By Jennifer D. Meacham
The nation’s leading repository of financial figures, the Federal Reserve, has released its newest statistics on Individual Retirement Arrangements, and self-directed IRAs top the list. Indeed, its “other self-directed accounts” category has grown from $12.2 billion 1997 to $149 billion as of 2006, the latest year tabulated by the Federal Reserve.
These days, a growing number of banks, brokerage houses and specialized IRA custodians are saying “yes” to deeds of trust and promissory notes inside self-directed IRAs. That bodes well for power teams tapping new markets.
“As an entrepreneur and investor looking for ways to maximize my investments, this is fantastic,” said Peter Stack, a residential agent with Realty Works, a six-person team in Portland, Oregon. “It’s a way to utilize this lump sum of money and be able to do more with it than just sit and churn over the next 25 years.”
This year, Stack is adding real property to his retirement account portfolio. He’ll use his IRA to finance construction of a split-level vacation rental at Ashland, Ore.’s Lithia Springs Resort.
“I know the area and know it’s growing, plus my (investment) partner has lived there his entire life,” said Stack, age 45. “That’s why I’m so interested in being involved down there.”
He won’t be able to use the rental himself, or rent it to family members. Internal Revenue Service codes stipulate that IRA investment can’t directly benefit the owner until age 59. At 59, however, Stack could take the property as part of his distributions, and stay there anytime he wants, free and clear. Meanwhile, rental income and the eventual sales price go tax-free into Stack’s retirement account until he’s ready to start the withdrawals. (You can find the IRS code guidelines at Self-Directed.info.)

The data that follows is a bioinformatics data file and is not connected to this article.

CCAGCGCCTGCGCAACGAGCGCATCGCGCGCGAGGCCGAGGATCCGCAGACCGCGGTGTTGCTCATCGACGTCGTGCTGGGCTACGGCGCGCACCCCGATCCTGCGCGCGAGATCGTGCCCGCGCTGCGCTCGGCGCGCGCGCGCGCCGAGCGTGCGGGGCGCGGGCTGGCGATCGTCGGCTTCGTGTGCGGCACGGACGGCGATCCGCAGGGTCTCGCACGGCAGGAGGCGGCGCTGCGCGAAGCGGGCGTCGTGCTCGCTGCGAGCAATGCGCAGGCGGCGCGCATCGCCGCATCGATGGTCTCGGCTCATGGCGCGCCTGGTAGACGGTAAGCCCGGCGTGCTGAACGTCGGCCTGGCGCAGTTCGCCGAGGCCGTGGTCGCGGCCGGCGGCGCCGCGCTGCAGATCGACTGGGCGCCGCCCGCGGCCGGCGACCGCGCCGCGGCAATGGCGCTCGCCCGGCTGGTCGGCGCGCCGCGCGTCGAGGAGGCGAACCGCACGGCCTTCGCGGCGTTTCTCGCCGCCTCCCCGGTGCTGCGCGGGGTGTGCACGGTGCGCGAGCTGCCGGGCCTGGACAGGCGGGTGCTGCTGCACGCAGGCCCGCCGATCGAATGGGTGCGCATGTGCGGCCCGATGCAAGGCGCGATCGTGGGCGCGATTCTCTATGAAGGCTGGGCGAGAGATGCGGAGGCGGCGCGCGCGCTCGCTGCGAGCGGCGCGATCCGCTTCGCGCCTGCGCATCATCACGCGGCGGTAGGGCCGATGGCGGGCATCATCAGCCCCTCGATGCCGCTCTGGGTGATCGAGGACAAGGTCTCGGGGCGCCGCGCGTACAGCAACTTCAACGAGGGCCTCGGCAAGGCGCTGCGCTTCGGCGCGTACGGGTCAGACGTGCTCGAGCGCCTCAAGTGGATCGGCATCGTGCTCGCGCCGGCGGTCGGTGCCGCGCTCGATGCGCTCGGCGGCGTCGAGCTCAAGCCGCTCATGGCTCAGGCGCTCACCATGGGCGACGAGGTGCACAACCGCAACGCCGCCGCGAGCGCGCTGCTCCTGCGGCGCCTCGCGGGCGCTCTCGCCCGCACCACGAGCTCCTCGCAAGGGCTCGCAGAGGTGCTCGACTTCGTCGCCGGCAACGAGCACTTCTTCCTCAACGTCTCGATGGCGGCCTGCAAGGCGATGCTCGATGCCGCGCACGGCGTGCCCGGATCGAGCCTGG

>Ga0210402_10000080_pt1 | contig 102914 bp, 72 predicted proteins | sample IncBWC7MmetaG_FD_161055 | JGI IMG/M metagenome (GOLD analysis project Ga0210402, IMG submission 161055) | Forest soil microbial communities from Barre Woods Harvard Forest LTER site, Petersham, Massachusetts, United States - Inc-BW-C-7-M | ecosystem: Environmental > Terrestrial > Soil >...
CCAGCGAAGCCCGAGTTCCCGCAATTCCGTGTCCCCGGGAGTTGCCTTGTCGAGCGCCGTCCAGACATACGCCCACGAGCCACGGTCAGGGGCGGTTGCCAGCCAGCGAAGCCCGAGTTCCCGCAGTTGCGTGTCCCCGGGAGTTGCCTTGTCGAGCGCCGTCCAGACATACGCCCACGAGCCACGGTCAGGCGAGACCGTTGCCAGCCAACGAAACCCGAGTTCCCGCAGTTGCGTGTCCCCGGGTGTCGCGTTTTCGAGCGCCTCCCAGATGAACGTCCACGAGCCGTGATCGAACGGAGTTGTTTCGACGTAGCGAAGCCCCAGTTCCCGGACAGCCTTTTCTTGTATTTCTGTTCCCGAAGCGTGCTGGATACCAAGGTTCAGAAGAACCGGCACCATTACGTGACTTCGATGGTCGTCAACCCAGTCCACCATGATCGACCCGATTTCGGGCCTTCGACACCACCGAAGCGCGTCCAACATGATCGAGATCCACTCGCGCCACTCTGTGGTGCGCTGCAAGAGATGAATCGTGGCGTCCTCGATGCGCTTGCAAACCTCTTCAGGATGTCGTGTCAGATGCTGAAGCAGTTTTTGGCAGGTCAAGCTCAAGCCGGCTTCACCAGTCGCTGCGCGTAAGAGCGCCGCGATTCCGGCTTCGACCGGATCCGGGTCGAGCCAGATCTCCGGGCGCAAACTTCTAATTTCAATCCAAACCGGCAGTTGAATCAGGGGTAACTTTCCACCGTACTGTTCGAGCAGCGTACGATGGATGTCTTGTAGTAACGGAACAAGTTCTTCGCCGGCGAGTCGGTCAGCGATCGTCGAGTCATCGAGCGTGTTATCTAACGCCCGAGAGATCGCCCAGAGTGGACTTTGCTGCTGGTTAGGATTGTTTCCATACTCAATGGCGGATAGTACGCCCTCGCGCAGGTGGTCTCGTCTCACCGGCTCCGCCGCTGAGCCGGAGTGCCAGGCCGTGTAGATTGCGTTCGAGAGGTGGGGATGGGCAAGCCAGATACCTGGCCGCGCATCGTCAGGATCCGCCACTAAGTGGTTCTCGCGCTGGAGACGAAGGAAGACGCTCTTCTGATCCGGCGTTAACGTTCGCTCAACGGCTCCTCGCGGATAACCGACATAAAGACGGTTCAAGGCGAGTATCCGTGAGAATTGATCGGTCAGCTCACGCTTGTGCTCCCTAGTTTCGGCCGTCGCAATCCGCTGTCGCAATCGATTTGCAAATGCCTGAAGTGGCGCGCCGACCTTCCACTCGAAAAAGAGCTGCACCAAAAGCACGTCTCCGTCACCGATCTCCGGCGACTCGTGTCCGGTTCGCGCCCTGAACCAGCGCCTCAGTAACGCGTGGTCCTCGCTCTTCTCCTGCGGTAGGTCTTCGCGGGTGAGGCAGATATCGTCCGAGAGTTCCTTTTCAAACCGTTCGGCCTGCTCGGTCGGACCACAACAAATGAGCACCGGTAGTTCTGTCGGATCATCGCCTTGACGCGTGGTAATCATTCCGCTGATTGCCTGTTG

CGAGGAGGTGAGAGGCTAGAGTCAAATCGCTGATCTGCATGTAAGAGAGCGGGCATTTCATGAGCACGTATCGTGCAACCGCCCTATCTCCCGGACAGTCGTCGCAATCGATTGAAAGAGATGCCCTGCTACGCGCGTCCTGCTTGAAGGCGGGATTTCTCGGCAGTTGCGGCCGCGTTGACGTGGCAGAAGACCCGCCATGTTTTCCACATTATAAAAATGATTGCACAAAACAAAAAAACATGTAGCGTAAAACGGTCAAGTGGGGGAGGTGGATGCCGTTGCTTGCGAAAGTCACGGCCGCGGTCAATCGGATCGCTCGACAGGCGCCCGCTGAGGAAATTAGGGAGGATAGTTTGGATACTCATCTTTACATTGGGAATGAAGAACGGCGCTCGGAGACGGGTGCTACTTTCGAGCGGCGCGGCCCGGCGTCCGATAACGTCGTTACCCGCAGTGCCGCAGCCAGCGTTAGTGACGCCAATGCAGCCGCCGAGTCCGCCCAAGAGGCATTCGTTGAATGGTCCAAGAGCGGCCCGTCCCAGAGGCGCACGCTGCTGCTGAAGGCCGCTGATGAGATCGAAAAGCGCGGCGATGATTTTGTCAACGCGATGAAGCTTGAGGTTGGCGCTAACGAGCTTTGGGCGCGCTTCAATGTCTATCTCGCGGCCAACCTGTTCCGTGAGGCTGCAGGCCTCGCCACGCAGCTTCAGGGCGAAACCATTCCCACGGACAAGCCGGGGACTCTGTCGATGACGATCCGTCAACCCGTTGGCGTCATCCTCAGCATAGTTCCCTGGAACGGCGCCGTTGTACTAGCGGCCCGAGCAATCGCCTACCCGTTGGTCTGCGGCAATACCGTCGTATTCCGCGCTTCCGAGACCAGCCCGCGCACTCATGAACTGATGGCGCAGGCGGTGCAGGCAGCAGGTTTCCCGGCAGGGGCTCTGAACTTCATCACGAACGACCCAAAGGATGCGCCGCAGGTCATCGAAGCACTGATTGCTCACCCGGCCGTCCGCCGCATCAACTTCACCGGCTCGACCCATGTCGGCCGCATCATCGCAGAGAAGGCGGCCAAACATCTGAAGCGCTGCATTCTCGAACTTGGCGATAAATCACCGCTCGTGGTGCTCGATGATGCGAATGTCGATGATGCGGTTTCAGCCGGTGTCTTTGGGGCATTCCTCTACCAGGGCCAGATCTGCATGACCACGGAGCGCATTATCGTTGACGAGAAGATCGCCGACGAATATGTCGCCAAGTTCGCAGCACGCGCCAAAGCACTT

He’s not alone. According to the National Association of Realtors, 22 percent of vacation homes bought in 2006 were purchased as investment properties. That’s up 4.7% in 2006 for a record $1.07 million, from $1.02 million in 2005.
Among those buyers, two-thirds used a real estate agent. Meanwhile, eight out of 10 spend no time in their property, making them prime candidates for self-directed IRA investing. However, NAR spokesman Walter Moloney said that only 1 percent of the investment property buyers it polled used their IRA for funding.
Meanwhile, NAR’s 2006 survey of baby boomer buyers found that 39% of the nearly 2,000 boomers it interviewed said they plan to buy investment real estate by cashing out their Individual Retirement Arrangement. That says that quite a number of investment home buyers still don’t know about IRA self-direction into real estate, a strategy that both saves them from cash-out penalties and this year’s income taxes but also keeps their retirement account value intact.
“As an entrepreneur and investor looking for ways to maximize their investments, knowing about IRA self-direction into real estate is key,” Stack says. “Right now, everyone is sniffing around looking for ways to be investing these funds.”